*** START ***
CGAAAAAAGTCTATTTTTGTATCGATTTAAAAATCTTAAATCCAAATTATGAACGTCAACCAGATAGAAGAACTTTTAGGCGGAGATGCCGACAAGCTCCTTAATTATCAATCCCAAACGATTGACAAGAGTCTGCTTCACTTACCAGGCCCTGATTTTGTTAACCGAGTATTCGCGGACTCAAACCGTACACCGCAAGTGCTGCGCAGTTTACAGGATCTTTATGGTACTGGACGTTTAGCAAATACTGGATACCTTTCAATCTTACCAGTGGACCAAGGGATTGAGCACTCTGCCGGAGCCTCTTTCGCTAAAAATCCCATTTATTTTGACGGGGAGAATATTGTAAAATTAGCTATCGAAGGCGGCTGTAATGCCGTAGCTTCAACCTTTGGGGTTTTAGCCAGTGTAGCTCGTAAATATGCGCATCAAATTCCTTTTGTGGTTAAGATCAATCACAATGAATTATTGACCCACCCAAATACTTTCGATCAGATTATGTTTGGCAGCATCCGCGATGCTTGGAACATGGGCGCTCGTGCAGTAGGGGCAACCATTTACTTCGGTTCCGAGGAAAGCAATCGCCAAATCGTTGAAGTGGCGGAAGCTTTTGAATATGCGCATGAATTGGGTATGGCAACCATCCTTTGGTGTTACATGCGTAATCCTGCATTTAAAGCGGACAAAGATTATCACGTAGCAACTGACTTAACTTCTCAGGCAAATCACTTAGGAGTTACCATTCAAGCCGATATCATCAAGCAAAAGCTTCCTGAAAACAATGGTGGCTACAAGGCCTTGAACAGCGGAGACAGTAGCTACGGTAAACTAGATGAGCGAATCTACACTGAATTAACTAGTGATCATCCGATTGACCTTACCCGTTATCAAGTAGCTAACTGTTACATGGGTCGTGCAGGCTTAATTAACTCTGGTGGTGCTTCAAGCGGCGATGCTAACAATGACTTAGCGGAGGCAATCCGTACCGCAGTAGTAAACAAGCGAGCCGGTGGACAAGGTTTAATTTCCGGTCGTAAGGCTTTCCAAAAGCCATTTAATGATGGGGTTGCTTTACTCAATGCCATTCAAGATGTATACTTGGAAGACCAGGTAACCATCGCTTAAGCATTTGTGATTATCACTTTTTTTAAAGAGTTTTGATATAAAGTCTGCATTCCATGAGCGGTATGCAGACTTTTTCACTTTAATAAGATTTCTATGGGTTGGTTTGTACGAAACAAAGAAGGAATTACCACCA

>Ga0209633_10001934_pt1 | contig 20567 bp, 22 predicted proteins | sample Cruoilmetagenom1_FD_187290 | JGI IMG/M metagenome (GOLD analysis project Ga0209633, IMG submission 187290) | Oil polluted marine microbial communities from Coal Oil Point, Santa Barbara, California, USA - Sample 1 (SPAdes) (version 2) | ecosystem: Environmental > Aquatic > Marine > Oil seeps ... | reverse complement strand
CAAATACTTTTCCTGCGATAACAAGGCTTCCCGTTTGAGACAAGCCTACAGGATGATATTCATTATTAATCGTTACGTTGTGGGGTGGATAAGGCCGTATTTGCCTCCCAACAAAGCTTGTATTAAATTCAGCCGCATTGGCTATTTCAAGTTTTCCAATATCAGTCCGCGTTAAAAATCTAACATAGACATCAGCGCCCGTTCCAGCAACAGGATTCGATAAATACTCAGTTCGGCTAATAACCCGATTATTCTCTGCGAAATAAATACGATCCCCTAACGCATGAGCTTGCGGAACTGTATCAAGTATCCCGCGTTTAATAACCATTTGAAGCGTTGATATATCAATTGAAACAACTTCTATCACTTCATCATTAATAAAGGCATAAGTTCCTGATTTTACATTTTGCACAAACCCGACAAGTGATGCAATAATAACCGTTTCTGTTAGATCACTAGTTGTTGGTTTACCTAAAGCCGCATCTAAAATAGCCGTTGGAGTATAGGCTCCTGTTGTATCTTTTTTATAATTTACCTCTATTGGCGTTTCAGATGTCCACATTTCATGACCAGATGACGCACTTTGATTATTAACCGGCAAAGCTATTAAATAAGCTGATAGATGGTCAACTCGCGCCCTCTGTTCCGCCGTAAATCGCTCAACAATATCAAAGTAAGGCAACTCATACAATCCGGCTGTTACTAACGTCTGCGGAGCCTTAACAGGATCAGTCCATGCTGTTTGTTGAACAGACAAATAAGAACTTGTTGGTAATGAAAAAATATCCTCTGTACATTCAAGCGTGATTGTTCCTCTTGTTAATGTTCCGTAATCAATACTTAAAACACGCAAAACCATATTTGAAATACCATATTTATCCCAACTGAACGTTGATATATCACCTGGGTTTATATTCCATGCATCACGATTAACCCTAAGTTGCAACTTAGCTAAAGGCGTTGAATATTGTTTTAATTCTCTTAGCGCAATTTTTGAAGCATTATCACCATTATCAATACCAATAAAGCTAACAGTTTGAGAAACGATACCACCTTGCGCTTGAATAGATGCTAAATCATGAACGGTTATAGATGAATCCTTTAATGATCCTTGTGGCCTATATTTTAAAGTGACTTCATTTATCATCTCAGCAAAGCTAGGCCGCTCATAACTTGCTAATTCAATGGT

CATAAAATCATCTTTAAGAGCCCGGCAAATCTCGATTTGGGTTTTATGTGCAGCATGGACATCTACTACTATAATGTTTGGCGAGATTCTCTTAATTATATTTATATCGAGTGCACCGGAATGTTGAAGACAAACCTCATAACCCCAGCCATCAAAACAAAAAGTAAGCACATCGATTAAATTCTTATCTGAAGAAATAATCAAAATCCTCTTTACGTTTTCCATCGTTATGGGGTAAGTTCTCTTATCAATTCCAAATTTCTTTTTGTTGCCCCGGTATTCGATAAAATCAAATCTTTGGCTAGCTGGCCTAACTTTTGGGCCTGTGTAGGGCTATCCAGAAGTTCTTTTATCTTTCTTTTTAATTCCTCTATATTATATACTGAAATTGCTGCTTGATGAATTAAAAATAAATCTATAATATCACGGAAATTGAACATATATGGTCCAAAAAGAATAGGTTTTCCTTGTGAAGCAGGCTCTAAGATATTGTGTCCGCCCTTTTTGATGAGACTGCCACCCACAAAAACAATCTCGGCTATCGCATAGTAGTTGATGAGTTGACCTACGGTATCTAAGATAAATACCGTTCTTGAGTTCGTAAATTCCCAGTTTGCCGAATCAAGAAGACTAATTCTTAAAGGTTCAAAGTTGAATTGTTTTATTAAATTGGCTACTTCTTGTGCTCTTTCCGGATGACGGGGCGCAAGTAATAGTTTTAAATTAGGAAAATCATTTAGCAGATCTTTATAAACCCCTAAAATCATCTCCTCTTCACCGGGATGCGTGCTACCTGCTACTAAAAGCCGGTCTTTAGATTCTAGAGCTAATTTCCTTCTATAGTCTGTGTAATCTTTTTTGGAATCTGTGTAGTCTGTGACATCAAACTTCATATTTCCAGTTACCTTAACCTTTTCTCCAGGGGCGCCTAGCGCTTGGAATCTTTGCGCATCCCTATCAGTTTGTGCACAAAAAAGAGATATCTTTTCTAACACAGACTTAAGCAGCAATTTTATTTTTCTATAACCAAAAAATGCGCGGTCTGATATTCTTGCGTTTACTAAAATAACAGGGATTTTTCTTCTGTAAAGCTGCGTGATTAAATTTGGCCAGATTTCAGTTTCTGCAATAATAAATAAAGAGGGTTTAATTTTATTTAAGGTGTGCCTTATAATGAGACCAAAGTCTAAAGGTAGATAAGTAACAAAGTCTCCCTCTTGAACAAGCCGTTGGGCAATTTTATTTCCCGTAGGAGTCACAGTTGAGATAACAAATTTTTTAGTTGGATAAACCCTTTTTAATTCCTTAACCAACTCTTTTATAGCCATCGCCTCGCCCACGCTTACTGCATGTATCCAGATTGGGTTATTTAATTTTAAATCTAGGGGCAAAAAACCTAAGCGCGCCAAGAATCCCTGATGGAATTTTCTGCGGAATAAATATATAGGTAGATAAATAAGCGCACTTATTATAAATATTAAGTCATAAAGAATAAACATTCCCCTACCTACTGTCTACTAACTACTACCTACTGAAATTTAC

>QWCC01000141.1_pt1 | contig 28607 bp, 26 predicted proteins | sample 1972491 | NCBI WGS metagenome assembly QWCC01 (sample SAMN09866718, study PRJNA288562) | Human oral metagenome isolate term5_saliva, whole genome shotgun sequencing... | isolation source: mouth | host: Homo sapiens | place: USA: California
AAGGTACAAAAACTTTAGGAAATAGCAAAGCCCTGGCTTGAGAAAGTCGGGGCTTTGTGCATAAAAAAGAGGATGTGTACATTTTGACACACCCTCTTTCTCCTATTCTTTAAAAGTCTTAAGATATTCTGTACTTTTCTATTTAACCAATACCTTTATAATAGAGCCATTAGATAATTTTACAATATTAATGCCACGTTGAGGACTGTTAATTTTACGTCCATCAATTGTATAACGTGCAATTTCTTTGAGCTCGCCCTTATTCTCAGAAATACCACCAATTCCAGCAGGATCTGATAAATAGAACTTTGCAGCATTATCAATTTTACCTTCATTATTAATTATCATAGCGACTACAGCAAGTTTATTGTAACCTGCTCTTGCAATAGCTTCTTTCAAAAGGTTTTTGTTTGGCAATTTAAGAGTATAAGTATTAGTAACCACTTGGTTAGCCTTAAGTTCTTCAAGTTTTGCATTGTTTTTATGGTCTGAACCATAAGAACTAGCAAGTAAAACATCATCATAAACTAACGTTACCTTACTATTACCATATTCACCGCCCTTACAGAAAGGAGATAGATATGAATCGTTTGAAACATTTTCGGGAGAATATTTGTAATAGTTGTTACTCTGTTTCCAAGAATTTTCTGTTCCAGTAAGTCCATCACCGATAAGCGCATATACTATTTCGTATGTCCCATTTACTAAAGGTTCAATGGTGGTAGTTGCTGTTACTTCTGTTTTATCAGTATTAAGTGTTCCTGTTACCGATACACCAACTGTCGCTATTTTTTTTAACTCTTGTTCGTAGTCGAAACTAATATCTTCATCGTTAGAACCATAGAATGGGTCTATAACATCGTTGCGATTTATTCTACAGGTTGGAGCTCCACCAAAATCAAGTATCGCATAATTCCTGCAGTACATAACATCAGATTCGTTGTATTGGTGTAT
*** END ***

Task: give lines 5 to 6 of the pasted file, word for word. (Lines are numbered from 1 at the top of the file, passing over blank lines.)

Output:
>QWCC01000141.1_pt1 | contig 28607 bp, 26 predicted proteins | sample 1972491 | NCBI WGS metagenome assembly QWCC01 (sample SAMN09866718, study PRJNA288562) | Human oral metagenome isolate term5_saliva, whole genome shotgun sequencing... | isolation source: mouth | host: Homo sapiens | place: USA: California
AAGGTACAAAAACTTTAGGAAATAGCAAAGCCCTGGCTTGAGAAAGTCGGGGCTTTGTGCATAAAAAAGAGGATGTGTACATTTTGACACACCCTCTTTCTCCTATTCTTTAAAAGTCTTAAGATATTCTGTACTTTTCTATTTAACCAATACCTTTATAATAGAGCCATTAGATAATTTTACAATATTAATGCCACGTTGAGGACTGTTAATTTTACGTCCATCAATTGTATAACGTGCAATTTCTTTGAGCTCGCCCTTATTCTCAGAAATACCACCAATTCCAGCAGGATCTGATAAATAGAACTTTGCAGCATTATCAATTTTACCTTCATTATTAATTATCATAGCGACTACAGCAAGTTTATTGTAACCTGCTCTTGCAATAGCTTCTTTCAAAAGGTTTTTGTTTGGCAATTTAAGAGTATAAGTATTAGTAACCACTTGGTTAGCCTTAAGTTCTTCAAGTTTTGCATTGTTTTTATGGTCTGAACCATAAGAACTAGCAAGTAAAACATCATCATAAACTAACGTTACCTTACTATTACCATATTCACCGCCCTTACAGAAAGGAGATAGATATGAATCGTTTGAAACATTTTCGGGAGAATATTTGTAATAGTTGTTACTCTGTTTCCAAGAATTTTCTGTTCCAGTAAGTCCATCACCGATAAGCGCATATACTATTTCGTATGTCCCATTTACTAAAGGTTCAATGGTGGTAGTTGCTGTTACTTCTGTTTTATCAGTATTAAGTGTTCCTGTTACCGATACACCAACTGTCGCTATTTTTTTTAACTCTTGTTCGTAGTCGAAACTAATATCTTCATCGTTAGAACCATAGAATGGGTCTATAACATCGTTGCGATTTATTCTACAGGTTGGAGCTCCACCAAAATCAAGTATCGCATAATTCCTGCAGTACATAACATCAGATTCGTTGTATTGGTGTAT